# A question related to Hilbert modular form

This is a question related to Hilbert modular forms.

Let $$\mathbb{K}=\mathbb{Q}(\sqrt D)$$ be an imaginary quadratic field with discriminant $$D<0$$ and $$\zeta (\text{mod } m)$$ a Hecke character such that $$\zeta((a))= \left( \frac{a}{|a|} \right)^u \text{ if } a \equiv 1 \pmod{m}$$ where $$u$$ is any non-negative integer. Then $$f(z)= \sum_a \zeta(a) N_{\mathbb{K}/\mathbb{Q}}(a)^\frac{u}{2} e(zN_{\mathbb{K}/\mathbb{Q}}(a))\in M_k(\Gamma_0(N),\chi)$$ where $$k=u+1, N= |D|N_{\mathbb{K}/\mathbb{Q}}(m)$$ and $$\chi (\text{mod } m)$$ is the Dirichlet character given by $$\chi(n)= \chi_D(n) \text{ if } n\in \mathbb{Z} .$$ Moreover $$f$$ is a cusp form if $$u>0$$. This is a theorem from the book "Topics in Classical Automorphic Forms" by Henryk Iwaniec (page 213). This theorem actually provides a connection between the conductor of a Hecke character and the level and weight of a modular form by automorphic induction.

I would like to know if there is a similar thereom in the case of Hilbert modular forms too; that is, if a theorem precisely shows how to construct a hilbert modular form over a totally real field $$\mathbb{F}$$ from a Hecke character of an imaginary quadratic extension $$\mathbb{E}$$ of $$\mathbb{F}$$.

• Yes. This is automorphic induction. Jul 20, 2020 at 23:07
• Please provide some references. Jul 21, 2020 at 21:36
• Did you try googling automorphic induction? For example, see section 13 of doi.org/10.2307/2944321 Jul 21, 2020 at 22:33
• If you are unsatisfied with my answer, please do let me know what you are instead looking for. (Also, you should accept answers to your questions when they are satisfactory - for some reason, you have only done this once out of the ten questions that you have asked.) Jul 30, 2020 at 0:26
• Hi @PeterHumphries ,thanks a lot for the answer. Last few weeks I was busy with some other works and couldn't manage to give it enough time. I will surely accept the answer once I completely understand it. Aug 20, 2020 at 21:59

Results of this form are best stated adèlically. Perhaps the canonical reference is this paper of Shalika and Tanaka:

https://doi.org/10.2307/2373316

Sadly the paper was written pre-Jacquet-Langlands and is rather hard to read. Jacquet-Langlands do treat automorphic induction themselves in Section 12 of their seminal book:

http://doi.org/10.1007/BFb0058988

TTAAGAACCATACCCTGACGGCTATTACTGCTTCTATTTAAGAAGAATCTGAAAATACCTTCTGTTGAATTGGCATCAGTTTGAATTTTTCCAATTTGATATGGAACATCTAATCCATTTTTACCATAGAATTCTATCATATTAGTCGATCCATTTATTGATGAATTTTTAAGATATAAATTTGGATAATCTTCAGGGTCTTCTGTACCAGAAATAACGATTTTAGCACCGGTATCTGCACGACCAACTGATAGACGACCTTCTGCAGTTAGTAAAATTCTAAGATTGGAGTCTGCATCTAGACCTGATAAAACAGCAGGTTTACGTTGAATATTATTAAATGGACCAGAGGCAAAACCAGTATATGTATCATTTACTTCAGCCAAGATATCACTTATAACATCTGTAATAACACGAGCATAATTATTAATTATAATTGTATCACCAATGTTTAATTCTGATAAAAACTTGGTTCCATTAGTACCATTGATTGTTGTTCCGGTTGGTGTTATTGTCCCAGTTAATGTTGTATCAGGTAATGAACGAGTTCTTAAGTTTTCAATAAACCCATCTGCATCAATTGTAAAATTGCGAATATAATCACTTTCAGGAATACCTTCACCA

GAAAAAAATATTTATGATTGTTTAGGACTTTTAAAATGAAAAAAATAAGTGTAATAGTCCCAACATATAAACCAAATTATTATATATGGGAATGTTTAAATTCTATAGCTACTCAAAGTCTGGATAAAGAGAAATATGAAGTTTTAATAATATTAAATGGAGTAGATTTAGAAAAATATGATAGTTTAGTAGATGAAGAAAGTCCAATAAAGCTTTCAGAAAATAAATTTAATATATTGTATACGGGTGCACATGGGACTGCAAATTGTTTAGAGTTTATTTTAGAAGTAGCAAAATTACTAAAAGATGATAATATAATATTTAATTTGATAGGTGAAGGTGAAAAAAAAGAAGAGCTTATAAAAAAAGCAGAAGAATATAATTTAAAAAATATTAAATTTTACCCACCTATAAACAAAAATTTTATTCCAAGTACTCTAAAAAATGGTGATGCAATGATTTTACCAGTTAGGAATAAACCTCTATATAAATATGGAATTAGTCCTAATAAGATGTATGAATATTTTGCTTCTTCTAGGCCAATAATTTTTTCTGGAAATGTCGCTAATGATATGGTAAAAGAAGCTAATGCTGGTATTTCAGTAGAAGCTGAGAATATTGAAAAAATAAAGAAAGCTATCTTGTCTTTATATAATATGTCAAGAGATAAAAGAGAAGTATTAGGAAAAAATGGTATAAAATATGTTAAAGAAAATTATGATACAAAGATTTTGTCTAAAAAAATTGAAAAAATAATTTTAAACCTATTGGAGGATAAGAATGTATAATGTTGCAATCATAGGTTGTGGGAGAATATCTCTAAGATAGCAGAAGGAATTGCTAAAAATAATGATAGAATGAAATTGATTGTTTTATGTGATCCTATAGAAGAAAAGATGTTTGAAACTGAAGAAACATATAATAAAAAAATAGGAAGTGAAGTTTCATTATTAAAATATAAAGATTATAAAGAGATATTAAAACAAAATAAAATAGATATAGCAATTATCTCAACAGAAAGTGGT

Alternatively, one can try reading this later paper of Labesse and Langlands, which discusses converses to automorphic induction:

https://doi.org/10.4153/CJM-1979-070-3

All of these deal with automorphic induction for Hecke characters; automorphic induction in more general settings is known due to the work of Arthur and Clozel:

https://www.jstor.org/stable/j.ctt1bd6kj6

In what follows, I summarise the correspondence between Hecke characters and automorphically induced automorphic representations.

Let $$E/F$$ be a quadratic extension of number fields, and let $$\Omega$$ be a unitary Hecke character of $$\mathbb{A}_E^{\times}$$, so that $$\Omega$$ is the idèlic lift of a classical (primitive) Größencharakter $$\psi$$ of $$E$$. This has a completed $$L$$-function $$\Lambda(s,\Omega)$$ whose finite part $$L(s,\Omega)$$ has an Euler product of the form $$\prod_{\mathfrak{P}} \frac{1}{1 - \psi(\mathfrak{P}) \mathrm{N}_{E/\mathbb{Q}}(\mathfrak{P})^{-s}},$$ where the product is over the prime ideals $$\mathfrak{P}$$ of $$\mathcal{O}_E$$. Note that $$\psi(\mathfrak{P}) = 0$$ whenever $$\mathfrak{P}$$ divides the conductor $$\mathfrak{Q}$$ of $$\Omega$$.

Automorphic induction associates to $$\Omega$$ an automorphic representation $$\pi = \pi(\Omega)$$ of $$\mathrm{GL}_2(\mathbb{A}_F)$$ whose completed $$L$$-function $$\Lambda(s,\pi)$$ is equal to $$\Lambda(s,\Omega)$$. (One can prove this via the converse theorem.)

Let $$\omega_{\pi}$$ denote the central character of $$\pi$$, so that this is a Hecke character of $$\mathbb{A}_F^{\times}$$ that is the idèlic lift of a classical (primitive) Größencharakter $$\chi_{\pi}$$ of $$F$$; when $$F = \mathbb{Q}$$, $$\chi_{\pi}$$ is just a Dirichlet character (it is the nebentypus of the newform associated to $$\pi$$). One can check that $$\omega_{\pi} = \omega_{E/F} \Omega|_{\mathbb{A}_F^{\times}}$$, where $$\omega_{E/F}$$ denotes the quadratic Hecke character associated to the quadratic extension $$E/F$$. Let $$\lambda_{\pi}(\mathfrak{n})$$ denote the $$\mathfrak{n}$$-th Hecke eigenvalue of $$\pi$$, where $$\mathfrak{n}$$ is an integral ideal of $$\mathcal{O}_F$$. (Here I am normalising the Hecke eigenvalues as an analytic number theorist would, namely that $$\lambda_{\pi}(\mathfrak{p})$$ is the sum of two complex numbers of absolute value $$1$$ when $$\mathfrak{p}$$ does not divide the conductor of $$\pi$$.) Then the finite part $$L(s,\pi)$$ has an Euler product of the form $$\prod_{\mathfrak{p}} \frac{1}{1 - \lambda_{\pi}(\mathfrak{p}) \mathrm{N}_{F/\mathbb{Q}}(\mathfrak{p})^{-s} + \chi_{\pi}(\mathfrak{p}) \mathrm{N}_{F/\mathbb{Q}}(\mathfrak{p})^{-2s}},$$ where the product is over prime ideals $$\mathfrak{p}$$ of $$\mathcal{O}_F$$. Note that the conductor $$\mathfrak{q}$$ of $$\pi$$ satisfies $$\mathfrak{q} = \mathrm{N}_{E/F}(\mathfrak{Q}) \mathfrak{d}_{E/F}$$, where $$\mathfrak{d}_{E/F}$$ denotes the relative discriminant.